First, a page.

Eurofighter_Typhoon_(hi_res)In French, the word simply means “duck.” Yet in English, “canard” has come to have two meanings: one derogatory, and the other technical.

If the 1905 book “French Idioms and Proverbs: A Companion to Deshumbert’s ‘Dictionary of Difficulties'” is to be believed, the word originated from some now long-forgotten French anecdote about ‘half-selling a duck’ to someone: “vendre à quequ’un un canard à moitié.”

The original crime would have to be recreated with some imagination: A marketplace. A shady, shifty-eyed con-man. He ostensibly offers a duck for your supper feast held in one hand, takes your ducats with his other hand, then suddenly turns and ducks off into the crowd.

To call someone or something a canard is to call them (or it) a cheat, a swindle, or a lie.

The other utility for this French word is in aeronautical engineering, going back to the dawn of powered flight. Most planes have a horizontal control surface on their tail: a tailplane. A few, though, have these control surfaces near their nose instead. Used to pitch the aircraft up or down, these forward control surfaces are known as canards.

wright_flyer_1903-02515The original 1903 Wright Flyer had canards. The coinage of the term occurred three years later, in 1906, when Brazilian aviation pioneer Alberto Santos-Dumont launched his 14-bis, also dubbed the “oiseau de proie” (“bird of prey”), from the fields of Neuilly-sur-Seine. However, what he saw as a “bird of prey” was seen by others as a “duck”-shaped aircraft, with a long neck and wings in the rear. The observers’ coinage stuck, and thus, a forward control plane has been known as a canard in aeronautical engineering ever since.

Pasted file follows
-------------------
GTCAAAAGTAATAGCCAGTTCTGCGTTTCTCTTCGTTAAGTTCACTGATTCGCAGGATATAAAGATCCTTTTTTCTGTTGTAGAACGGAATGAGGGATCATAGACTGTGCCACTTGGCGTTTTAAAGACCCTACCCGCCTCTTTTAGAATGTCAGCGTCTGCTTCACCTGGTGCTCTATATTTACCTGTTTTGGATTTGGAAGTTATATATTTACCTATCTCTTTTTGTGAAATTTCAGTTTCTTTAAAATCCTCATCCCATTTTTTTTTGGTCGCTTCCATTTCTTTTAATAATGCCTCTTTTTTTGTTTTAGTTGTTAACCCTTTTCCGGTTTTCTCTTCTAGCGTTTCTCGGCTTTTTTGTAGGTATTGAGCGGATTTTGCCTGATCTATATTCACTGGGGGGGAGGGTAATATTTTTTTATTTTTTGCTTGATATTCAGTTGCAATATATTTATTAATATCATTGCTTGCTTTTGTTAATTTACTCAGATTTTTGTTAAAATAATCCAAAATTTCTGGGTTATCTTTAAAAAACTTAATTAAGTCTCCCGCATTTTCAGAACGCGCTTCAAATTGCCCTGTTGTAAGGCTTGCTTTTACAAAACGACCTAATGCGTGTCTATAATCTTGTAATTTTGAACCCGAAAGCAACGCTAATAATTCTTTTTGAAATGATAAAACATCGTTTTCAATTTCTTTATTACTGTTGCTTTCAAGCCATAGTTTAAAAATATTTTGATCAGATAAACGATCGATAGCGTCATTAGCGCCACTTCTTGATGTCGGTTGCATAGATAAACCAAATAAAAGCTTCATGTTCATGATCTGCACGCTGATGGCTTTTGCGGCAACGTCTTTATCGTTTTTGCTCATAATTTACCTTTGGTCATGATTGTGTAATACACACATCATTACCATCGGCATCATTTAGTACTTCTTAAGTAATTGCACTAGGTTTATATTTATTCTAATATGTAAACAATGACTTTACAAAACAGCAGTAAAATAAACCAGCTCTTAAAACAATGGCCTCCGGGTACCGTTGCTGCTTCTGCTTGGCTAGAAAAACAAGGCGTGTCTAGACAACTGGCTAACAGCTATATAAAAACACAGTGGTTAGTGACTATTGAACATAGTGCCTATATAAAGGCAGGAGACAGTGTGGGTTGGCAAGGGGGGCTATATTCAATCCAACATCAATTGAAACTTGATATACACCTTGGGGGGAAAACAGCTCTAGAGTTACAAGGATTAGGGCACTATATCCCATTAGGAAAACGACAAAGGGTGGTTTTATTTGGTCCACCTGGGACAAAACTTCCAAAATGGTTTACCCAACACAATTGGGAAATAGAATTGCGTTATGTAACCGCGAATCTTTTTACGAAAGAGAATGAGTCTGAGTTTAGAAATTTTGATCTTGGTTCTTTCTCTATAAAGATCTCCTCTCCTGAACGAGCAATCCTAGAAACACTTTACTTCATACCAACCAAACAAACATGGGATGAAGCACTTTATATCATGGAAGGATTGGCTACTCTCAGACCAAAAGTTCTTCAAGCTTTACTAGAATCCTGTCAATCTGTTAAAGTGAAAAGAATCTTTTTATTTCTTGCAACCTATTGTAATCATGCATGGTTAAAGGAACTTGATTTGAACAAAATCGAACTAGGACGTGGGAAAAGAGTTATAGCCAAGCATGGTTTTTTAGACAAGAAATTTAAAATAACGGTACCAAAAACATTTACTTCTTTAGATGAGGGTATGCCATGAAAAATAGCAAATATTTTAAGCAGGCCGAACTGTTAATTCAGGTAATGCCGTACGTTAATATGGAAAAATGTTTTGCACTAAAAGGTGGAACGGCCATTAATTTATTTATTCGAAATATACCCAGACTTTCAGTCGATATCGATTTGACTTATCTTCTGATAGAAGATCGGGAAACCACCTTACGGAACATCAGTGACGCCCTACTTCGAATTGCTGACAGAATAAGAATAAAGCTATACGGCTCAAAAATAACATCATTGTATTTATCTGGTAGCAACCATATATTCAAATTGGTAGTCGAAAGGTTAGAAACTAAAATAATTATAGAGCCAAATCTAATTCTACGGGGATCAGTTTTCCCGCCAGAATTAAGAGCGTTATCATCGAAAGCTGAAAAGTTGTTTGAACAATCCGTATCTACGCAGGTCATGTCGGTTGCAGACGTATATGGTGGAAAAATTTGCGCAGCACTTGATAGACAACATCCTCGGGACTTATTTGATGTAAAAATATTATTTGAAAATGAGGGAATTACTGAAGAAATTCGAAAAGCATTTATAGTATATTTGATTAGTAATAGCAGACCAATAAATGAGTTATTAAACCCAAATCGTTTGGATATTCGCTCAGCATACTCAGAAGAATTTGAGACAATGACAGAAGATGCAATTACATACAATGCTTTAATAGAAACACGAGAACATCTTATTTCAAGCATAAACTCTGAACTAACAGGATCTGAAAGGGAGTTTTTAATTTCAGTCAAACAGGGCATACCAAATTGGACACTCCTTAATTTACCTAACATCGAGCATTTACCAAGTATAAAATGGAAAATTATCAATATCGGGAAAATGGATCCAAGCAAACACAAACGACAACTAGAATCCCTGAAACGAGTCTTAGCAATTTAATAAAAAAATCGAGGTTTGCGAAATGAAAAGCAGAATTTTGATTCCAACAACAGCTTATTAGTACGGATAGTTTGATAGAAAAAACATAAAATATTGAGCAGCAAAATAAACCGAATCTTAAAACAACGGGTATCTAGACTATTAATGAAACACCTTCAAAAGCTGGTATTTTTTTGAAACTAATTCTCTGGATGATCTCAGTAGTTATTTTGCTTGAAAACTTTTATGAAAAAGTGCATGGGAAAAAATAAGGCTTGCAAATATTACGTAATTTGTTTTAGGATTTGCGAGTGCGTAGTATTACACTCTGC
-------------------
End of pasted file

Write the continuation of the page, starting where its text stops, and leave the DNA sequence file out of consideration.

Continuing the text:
In a way, these forward control surfaces, these aeronautical canards, do “cheat.” You see, normally a tailplane has to force the body of an aircraft to pitch up or down. It is not very energy-efficient, though it is easier to control. The forward control surfaces make it very easy to pitch up-or-down. In fact, it can make it too easy.

The Eurofighter Typhoon (pictured at the top of the article) is a modern variant of such aircraft. Its canard design makes the aircraft far easier to pitch than a tailplane design. However it requires computerized controls, known as “fly-by-wire” systems, so that the aircraft doesn’t pitch head-over-tail and tumble out of control.

All of this goes to show that a word in one language may have a literal meaning (“a duck”), yet when it becomes a loan word in another, it can have a multitude of meanings. Whether for technical documentation or for idiomatic prose, you should consider experts on your next translation or localization job. Otherwise, someone might half-sell you a duck!